Astronomers for the first time have found that the outer region of a dusty disc encircling a brown dwarf contains millimetre-sized solid grains like those found in denser discs around newborn stars.
The surprising finding by the Atacama Large Millimeter Array (ALMA) challenges theories of how rocky, Earth-scale planets form, and suggests that rocky planets may be even more common in the Universe than expected.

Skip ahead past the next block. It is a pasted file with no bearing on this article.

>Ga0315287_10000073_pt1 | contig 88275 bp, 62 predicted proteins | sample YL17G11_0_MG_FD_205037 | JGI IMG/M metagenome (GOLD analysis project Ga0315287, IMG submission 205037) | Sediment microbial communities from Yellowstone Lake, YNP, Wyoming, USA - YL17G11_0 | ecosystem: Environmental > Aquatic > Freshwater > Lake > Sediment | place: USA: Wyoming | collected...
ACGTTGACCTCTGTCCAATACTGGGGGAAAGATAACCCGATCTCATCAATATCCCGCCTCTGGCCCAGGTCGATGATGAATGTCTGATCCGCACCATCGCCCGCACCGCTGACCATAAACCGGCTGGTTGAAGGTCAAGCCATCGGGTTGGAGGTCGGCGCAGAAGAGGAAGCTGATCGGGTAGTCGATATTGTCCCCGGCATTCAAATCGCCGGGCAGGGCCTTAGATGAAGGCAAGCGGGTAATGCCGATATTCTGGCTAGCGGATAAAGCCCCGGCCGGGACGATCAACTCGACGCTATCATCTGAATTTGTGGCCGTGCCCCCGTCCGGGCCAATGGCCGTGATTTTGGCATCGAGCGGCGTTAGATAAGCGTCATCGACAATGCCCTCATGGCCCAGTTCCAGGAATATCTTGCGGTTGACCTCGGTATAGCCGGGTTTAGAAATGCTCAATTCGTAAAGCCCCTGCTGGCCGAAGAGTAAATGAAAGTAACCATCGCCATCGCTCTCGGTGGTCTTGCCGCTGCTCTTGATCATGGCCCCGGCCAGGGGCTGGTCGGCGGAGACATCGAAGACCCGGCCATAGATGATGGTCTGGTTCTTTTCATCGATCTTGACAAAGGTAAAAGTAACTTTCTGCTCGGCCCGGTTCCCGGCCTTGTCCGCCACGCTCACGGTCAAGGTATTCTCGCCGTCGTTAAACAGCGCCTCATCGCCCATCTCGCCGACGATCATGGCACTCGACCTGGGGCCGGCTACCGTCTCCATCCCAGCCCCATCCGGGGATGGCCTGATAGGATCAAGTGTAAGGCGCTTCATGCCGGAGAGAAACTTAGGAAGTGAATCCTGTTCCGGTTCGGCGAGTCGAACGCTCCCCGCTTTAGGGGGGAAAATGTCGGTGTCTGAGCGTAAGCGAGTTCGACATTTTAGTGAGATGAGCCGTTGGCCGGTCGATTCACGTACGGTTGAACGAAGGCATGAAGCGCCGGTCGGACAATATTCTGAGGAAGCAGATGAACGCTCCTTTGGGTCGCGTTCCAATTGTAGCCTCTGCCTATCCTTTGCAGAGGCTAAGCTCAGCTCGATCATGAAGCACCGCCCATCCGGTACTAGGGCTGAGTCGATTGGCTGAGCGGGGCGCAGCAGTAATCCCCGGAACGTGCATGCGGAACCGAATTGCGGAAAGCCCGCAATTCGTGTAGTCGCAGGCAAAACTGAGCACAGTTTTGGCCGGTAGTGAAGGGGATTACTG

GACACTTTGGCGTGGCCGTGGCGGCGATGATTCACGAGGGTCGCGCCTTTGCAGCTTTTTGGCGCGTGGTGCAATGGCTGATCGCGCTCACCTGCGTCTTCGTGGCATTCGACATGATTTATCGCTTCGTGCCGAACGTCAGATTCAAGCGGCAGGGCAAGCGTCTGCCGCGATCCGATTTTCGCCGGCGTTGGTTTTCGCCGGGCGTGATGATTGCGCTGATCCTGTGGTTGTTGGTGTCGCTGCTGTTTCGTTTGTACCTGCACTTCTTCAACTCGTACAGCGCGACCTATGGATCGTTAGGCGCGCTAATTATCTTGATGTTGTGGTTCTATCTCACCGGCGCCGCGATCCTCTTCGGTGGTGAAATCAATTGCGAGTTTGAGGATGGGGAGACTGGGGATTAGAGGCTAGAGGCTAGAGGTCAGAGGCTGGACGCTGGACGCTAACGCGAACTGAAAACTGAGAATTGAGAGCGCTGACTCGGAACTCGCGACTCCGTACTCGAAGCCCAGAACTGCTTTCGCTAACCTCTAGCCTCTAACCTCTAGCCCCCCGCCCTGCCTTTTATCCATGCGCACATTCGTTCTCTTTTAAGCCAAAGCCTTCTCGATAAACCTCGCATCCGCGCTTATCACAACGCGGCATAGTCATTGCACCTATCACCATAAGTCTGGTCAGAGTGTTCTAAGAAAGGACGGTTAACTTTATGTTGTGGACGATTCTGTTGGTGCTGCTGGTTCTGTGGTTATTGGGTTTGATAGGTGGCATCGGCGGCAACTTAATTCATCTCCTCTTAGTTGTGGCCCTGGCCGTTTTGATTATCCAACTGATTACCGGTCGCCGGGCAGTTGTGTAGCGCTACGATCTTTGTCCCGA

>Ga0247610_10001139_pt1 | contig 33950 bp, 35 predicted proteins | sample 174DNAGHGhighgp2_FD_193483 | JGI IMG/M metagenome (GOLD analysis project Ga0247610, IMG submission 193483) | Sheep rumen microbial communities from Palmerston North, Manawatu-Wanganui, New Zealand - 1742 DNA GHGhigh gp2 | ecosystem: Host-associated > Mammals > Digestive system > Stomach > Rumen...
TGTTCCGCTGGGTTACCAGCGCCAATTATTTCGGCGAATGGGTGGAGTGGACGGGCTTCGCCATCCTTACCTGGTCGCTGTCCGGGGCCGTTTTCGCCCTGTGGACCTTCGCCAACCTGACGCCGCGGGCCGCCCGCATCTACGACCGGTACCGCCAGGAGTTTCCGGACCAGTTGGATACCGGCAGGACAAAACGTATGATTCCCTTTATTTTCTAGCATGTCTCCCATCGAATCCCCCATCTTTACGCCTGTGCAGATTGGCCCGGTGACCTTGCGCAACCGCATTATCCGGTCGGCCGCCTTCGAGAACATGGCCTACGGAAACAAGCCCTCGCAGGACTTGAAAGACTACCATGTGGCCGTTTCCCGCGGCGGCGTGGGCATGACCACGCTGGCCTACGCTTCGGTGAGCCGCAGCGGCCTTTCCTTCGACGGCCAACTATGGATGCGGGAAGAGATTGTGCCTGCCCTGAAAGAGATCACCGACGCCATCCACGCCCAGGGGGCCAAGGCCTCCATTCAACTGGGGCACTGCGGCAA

Rocky planets are thought to form through the random collision and sticking together of what are initially microscopic particles in the disc of material around a star.
These tiny grains, known as cosmic dust, are similar to very fine soot or sand.
However, in the outer regions around a brown dwarf